How North Korea’s rocket launch could affect Canada’s security

As residents of North Korea danced in the streets after the country apparently succeeded in launching a satellite into orbit, Canadians joined the rest of the international community in questioning what the breach of United Nations' restrictions would mean going forward.

The North American Aerospace Defense Command (NORAD) has confirmed North Korea's launch appeared to send something into orbit. NORAD further said that, "at no time was the missile or the resultant debris a threat to North America."

Foreign affairs on North Korea and SyriaCBC interview with Canada's Minister of Foreign Affairs, John Baird

[ Related: U.N. Security Council condemns North Korea launch ]

Still, a successful missile launch by North Korea was being taken seriously by Canada, part of the international community that roundly condemned the launch.

Foreign Affairs Minister John Baird said in a statement:

Canada urges North Korea to cease this reckless behaviour and to live up to its international obligations.

Canada stands with the international community in condemning this reprehensible act.

It always seems to be something with North Korea. If it is not unicorn lairs being discovered, it is something else, and possibly with sinister motives. The satellite launch is believed to have been a cover to test North Korea's missile-launch systems.

That ability, combined with the technology to make a nuclear missile small enough to launch, would make North Korea's constant threats immediately concerning.

North America would be among the first targets to be threatened. Canada has little recourse to stop that from happening, save expanding its sanctions and further isolate the nation.

The U.N. imposed heavy penalties against North Korea when it conducted nuclear tests in 2006 and 2009. Canada further imposed its own sanctions in 2011 after the country's last fit of aggression — the sinking of a South Korean naval ship.

All imports and exports with North Korea are currently prohibited by Canada, with few and rare exceptions. It is tough to say if stronger sanctions could possibly be established, but Baird's swift reaction to the launch makes it seem likely the government is willing to try.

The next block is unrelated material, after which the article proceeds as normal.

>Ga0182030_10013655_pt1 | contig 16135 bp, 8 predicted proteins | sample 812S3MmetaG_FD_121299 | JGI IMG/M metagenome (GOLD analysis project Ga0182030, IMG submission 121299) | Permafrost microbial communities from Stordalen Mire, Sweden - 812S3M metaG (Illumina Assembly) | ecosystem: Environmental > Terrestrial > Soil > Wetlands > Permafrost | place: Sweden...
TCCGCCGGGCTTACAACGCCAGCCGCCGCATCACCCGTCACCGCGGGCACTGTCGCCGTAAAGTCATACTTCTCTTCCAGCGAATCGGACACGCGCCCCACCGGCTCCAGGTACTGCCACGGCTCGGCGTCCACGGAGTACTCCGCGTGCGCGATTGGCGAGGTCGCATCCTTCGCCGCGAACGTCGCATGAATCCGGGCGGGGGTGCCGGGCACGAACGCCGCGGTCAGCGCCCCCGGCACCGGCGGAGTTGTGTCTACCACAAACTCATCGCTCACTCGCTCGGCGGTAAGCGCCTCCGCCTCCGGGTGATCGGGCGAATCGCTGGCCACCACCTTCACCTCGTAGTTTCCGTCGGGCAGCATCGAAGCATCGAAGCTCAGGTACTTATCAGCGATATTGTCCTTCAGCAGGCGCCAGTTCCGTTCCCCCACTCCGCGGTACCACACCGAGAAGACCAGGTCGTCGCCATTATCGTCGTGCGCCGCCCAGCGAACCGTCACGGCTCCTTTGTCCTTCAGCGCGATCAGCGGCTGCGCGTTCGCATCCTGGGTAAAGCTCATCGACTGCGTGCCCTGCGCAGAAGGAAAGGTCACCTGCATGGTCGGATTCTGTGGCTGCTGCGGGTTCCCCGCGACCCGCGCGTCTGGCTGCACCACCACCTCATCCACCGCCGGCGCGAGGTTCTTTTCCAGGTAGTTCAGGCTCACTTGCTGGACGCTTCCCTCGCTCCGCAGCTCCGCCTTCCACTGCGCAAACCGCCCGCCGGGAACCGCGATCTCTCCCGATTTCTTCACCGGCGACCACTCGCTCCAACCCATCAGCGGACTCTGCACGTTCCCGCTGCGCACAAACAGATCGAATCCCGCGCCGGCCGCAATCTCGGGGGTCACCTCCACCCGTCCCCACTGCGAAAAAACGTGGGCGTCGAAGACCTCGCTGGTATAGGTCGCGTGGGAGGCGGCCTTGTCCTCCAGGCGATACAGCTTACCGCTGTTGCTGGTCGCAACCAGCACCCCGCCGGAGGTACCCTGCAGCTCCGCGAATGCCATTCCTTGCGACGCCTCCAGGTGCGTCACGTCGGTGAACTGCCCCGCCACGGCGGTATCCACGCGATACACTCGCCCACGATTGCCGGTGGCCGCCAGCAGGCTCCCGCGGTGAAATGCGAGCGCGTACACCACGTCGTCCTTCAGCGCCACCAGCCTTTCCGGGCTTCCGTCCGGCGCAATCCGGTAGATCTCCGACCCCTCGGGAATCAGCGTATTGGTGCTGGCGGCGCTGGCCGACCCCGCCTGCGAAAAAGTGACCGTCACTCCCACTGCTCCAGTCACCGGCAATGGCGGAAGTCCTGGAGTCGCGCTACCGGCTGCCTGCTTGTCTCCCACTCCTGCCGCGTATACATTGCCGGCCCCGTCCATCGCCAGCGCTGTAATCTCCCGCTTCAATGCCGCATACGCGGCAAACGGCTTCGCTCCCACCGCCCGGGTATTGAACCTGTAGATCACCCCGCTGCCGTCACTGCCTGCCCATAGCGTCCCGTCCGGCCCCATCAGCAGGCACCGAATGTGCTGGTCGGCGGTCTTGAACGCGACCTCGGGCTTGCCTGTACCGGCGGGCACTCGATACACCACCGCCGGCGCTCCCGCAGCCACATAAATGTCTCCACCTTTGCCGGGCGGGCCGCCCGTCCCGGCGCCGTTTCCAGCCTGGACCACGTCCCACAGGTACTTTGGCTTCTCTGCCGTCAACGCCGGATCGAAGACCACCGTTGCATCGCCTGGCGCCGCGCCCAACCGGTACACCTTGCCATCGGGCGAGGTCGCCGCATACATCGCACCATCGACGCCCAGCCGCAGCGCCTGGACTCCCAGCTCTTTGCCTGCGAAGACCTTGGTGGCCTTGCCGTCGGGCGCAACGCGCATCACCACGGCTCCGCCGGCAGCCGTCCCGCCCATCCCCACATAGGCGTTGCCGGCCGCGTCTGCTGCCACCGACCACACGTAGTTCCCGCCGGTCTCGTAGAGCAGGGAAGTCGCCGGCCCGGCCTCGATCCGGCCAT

Of course, North Korea's most likely target would be South Korea, a close ally of Canada's and a country where we are planning to establish a permanent military presence.

Canada was among the countries that supported South Korea during the Korean War, and as part of the U.N. signed the armistice agreement that put a halt to the violence in 1953.

Canada's ties to South Korea means our troops could technically be called on should violence resume on the Korean peninsula, as the Canadian Press reported in the wake of North Korea's most recent nuclear test.

[ Related: North Korea rocket launch raises nuclear stakes ]

Since that test, leader Kim Jong-il passed away and his son, Kim Jong-un took the reins. The Associated Press suggests that the timing of the satellite launch was meant to mark the anniversary of Kim Jong-il's death

The former ruler had coveted a successful satellite launch before his death on Dec. 17, 2011. Jean H. Lee, AP's Korea bureau chief, said the rocket has been celebrated in his honour.

The launch also comes after Canada's U.N. ambassador called Kim's death a chance for the country to change its course. North Korea's envoy bristled, stating that his name is synonymous with the country's great achievements.

The totalitarian regime leading North Korea doesn't seem to be the kind to forgive and forget. Perhaps another reason Canada should keep an eye on what comes next.